DOJ Releases its 2016 False Claims Act Recovery Statistics
Friday, December 16, 2016

Yesterday, the Department of Justice (DOJ) released its annual False Claims Act (FCA) recovery statistics, which revealed that Fiscal Year 2016 has been another lucrative year for FCA enforcement.  Based on these statistics, DOJ recovered more than $4.7 billion in civil FCA settlements this fiscal year — the third highest annual recovery since the Act was established.  Since 2009 alone, the government has recovered $31.3 billion in FCA settlements and judgments.  This is a truly staggering statistic.  It shows that the government’s reliance on the FCA to combat fraud will continue for the foreseeable future.

The healthcare and financial industries represent the largest portions of this year’s FCA recoveries.  In the healthcare industry alone, DOJ recovered a total of $2.5 billion based on federal enforcements.  DOJ also touted its instrumental role in assisting states recovering funds overpaid under state Medicaid programs.  From the financial industry, the government collected another $1.7 billion, largely as a result of enforcement actions arising from alleged false claims in connection with federally insured residential mortgages.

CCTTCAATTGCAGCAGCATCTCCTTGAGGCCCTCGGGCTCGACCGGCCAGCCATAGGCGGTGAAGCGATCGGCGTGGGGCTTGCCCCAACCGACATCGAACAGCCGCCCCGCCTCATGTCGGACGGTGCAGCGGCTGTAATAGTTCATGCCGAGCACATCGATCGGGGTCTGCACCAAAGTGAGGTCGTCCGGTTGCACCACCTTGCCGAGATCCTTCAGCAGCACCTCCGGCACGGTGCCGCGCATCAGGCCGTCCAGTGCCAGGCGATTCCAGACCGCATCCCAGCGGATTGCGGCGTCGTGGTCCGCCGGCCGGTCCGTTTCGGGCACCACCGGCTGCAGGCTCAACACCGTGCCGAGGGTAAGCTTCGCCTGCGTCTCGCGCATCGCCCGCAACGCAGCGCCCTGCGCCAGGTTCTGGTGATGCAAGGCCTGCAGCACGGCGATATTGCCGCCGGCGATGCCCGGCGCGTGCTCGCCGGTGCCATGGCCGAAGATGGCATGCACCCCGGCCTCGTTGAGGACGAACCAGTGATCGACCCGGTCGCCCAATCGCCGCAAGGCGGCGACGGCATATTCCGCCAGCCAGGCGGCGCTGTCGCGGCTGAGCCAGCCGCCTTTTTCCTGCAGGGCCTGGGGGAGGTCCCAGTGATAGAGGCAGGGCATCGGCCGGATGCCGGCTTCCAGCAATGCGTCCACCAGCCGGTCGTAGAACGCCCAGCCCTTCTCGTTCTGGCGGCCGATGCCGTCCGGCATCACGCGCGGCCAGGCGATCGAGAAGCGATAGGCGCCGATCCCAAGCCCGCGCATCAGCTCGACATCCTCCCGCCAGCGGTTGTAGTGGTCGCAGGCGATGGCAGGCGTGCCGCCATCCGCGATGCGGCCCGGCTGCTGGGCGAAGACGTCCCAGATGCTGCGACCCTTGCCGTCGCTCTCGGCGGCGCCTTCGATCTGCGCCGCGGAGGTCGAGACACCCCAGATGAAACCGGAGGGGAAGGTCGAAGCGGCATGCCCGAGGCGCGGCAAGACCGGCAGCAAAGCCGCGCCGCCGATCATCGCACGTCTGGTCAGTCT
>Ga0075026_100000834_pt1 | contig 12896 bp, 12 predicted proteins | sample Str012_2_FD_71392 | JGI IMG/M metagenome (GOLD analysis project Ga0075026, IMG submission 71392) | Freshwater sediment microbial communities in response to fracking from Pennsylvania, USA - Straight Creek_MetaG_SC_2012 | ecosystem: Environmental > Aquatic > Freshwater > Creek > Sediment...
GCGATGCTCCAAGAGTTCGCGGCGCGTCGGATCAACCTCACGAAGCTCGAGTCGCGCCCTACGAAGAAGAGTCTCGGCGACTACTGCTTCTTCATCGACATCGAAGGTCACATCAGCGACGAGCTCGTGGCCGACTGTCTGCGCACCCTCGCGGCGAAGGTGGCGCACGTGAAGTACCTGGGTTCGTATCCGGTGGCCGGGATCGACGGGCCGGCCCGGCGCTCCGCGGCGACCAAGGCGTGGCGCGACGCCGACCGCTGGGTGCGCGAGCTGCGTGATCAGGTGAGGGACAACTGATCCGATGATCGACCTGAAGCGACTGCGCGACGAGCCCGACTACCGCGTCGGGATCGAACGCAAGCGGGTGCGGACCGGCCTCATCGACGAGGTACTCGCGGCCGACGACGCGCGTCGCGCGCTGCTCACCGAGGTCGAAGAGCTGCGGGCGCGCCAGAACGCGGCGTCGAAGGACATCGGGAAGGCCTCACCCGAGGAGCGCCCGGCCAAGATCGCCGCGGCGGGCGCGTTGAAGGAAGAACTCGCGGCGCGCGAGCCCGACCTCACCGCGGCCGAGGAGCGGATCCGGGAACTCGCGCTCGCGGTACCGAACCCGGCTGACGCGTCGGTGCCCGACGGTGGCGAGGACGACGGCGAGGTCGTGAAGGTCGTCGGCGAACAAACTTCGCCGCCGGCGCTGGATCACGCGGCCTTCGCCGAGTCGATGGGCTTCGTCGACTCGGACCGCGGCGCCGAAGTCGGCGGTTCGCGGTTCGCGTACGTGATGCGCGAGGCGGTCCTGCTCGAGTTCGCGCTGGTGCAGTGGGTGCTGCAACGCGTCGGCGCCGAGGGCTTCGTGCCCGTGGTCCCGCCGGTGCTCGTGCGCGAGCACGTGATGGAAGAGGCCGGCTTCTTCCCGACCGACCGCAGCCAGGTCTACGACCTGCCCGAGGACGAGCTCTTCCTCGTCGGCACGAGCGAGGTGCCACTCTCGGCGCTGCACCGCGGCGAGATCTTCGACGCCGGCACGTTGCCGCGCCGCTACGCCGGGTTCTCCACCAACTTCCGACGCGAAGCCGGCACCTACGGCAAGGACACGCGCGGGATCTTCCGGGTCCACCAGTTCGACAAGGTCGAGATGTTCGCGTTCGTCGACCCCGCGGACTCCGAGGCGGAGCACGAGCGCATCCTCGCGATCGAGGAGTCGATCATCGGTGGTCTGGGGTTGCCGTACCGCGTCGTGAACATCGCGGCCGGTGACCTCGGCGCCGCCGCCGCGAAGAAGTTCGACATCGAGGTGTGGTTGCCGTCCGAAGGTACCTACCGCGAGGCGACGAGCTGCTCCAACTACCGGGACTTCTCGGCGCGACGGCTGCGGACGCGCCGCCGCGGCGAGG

The number of new FCA matters through both qui tam and non-qui tam actions has increased since last year.  Interestingly, however, the statistics indicate that the share of settlements and judgments for relators declined—the percentage of the total recoveries from qui tam suits decreased from 80.7% in 2015 to 61% in 2016.  Most significantly, the percentage of recoveries for cases where the government declined to intervene decreased from 31% to 2.2% since last year.  Although the cause for this decline is uncertain, one could argue that this indicates that DOJ views the assistance of relators as less valuable in recent years.

Notwithstanding the specific observations related to the industries and types of actions resulting in recoveries this fiscal year, the statistics demonstrate that the FCA remains a powerful tool for the government’s fraud deterrence efforts.


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